American strength, Soviet capitulation. Is this a fair assessment of the end of the Cold War?

I have this essay to do, its 2000 words and I cant do it! I think im going to fail my degree and it only the first term, can anyone help!

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One Response to “American strength, Soviet capitulation. Is this a fair assessment of the end of the Cold War?”

  1. clackdish says:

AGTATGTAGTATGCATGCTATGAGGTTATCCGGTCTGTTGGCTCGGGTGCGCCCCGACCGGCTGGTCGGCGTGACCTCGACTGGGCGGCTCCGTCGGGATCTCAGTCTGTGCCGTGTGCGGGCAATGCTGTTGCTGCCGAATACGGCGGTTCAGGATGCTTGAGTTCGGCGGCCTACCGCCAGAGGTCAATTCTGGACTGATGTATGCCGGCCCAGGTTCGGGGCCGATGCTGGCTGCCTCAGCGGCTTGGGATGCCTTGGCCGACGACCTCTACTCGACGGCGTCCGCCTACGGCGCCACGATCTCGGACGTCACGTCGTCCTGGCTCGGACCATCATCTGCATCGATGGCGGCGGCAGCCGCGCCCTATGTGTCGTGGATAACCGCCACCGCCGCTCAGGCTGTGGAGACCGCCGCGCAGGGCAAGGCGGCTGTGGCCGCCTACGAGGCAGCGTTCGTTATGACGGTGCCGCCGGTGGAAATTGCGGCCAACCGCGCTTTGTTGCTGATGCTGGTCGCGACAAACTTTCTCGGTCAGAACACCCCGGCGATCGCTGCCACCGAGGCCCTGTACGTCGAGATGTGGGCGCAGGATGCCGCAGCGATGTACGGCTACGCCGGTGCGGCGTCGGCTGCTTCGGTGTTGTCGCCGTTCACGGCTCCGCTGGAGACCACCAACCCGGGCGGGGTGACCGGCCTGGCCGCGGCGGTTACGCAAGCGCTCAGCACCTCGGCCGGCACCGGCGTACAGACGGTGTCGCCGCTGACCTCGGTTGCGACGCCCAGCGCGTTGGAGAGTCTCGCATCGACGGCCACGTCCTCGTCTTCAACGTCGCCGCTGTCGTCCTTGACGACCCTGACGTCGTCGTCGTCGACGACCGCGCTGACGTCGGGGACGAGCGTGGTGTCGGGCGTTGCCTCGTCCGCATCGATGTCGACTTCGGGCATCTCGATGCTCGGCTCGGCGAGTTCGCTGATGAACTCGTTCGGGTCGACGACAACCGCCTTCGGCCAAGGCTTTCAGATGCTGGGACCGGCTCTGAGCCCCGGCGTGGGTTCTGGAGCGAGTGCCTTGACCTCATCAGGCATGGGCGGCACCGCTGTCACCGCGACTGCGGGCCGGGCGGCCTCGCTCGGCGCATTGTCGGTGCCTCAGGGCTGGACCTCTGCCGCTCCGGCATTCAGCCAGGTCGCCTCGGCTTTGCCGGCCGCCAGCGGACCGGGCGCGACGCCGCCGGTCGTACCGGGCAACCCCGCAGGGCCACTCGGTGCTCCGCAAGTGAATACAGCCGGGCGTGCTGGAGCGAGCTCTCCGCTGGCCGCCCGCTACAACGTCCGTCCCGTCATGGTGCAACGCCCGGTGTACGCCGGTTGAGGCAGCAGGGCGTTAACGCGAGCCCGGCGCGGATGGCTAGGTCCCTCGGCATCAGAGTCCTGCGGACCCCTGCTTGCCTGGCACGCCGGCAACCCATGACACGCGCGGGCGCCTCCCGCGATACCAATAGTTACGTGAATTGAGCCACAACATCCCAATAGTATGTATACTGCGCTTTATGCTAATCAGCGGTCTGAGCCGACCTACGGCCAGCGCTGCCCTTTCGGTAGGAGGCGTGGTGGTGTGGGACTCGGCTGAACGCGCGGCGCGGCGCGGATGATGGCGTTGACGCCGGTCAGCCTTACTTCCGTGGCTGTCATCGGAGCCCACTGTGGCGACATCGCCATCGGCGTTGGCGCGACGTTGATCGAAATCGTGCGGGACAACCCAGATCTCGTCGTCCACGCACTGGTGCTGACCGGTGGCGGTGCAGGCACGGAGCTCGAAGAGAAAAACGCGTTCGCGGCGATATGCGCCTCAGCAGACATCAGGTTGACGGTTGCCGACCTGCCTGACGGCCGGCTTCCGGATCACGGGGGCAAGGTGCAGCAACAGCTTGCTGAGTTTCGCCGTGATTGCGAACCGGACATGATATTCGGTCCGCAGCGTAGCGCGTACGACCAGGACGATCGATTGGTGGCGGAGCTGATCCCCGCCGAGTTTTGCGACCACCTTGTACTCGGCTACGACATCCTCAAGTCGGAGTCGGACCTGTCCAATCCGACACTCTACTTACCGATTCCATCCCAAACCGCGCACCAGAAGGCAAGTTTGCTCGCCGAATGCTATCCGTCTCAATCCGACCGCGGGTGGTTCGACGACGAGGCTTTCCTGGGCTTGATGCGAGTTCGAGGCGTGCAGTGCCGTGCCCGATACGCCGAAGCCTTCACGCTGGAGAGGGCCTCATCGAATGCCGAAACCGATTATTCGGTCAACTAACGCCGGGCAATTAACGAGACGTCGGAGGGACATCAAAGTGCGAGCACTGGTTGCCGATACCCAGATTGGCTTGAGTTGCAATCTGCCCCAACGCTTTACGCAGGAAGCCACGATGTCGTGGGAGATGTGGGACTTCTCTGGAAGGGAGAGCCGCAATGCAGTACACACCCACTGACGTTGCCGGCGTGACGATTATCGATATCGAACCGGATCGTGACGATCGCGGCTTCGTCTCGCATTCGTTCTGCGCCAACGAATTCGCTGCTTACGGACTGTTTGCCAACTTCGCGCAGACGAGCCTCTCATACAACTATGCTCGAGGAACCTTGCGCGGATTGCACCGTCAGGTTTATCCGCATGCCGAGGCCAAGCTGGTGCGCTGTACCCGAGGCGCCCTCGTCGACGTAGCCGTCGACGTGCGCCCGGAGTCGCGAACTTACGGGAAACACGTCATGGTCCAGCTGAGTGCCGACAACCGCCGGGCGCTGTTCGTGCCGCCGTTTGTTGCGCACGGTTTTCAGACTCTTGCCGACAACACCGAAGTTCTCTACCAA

Taking last things first, yes, I think the end of the cold war was characterised by a period of American strength and involved a de-facto Soviet capitulation. However: (1) I’m unconvinced that the Soviet capitulation brough about solely, or even mainly, by American strength; and (2) the American strength, and Soviet weakness, was economic rather than military. The Reagan years, in particular, were characterised by a great flexing of American muscle involving almost anything you can think of from the reactivation of old naval ships and old military bases; to a more interventionist approach abroad; to the deployment of middle range balistic missiles in Europe; to the space based Strategic Defense Initiative (the so-called “Star Wars Programme”). Not all of these frightened the Soviet Union. The new interventionism sometimes gave the US a bloody nose (think Beirut) and sometimes made even close allies laugh (think Grenada). And, awful amounts of money were wasted on weaponry of virtually no tactic relevance. However, one important strategic message was sent to the world: America is back, America is assertive and America is going to do whatever it takes. Meanwhile in the Soviet Union the government of Mikhail Gorbachov was determined to earn legitimacy and longevity by “doing something” for the common people. They had to content with two problems: (1) the Soviet economy was sick, essentially shrinking under the weight of a declining productivity as capital equipment grew older and a new generation of blue-collar workers had virtually no incentive to make an effort; and (2) the satellite states in Eastern Europe had long-since ceased to be a profitable acquaintance and now caused a further deterioration of Soviet finances. In this situation the Soviet Union made one last stand to secure its strategic domination of Central Europe, namely the massive deployment of SS22 missiles in this theatre. The country relied on the European peace movements to prevent the deployment of Cruise and Pershing missiles in response, and actively subsidised them. To no avail. So……Mr. Gorbachov found himself faced with another arms race, in Europe and, potentially, in space. Which the Soviet Union could have embarked upon, but which would have put its economy – which, again, the reform communists wanted to effectivise and even liberalise a bit – back in the frost box for another 20 years. They chose not to. Instead, as the least of several evils, they decided to lift the lid on the “unprofitable” East Europeans. The rest is history. It is fair to say that the Soviet Union did not dream of the vigour with which the East European broke away from them, nor that the dynamics of the process would spill over in a breakdown of the Soviet Union itself. But, once the process started, they could do nothing to stop it… short of an all-out war that would have made Budapest 1956 look like picknic.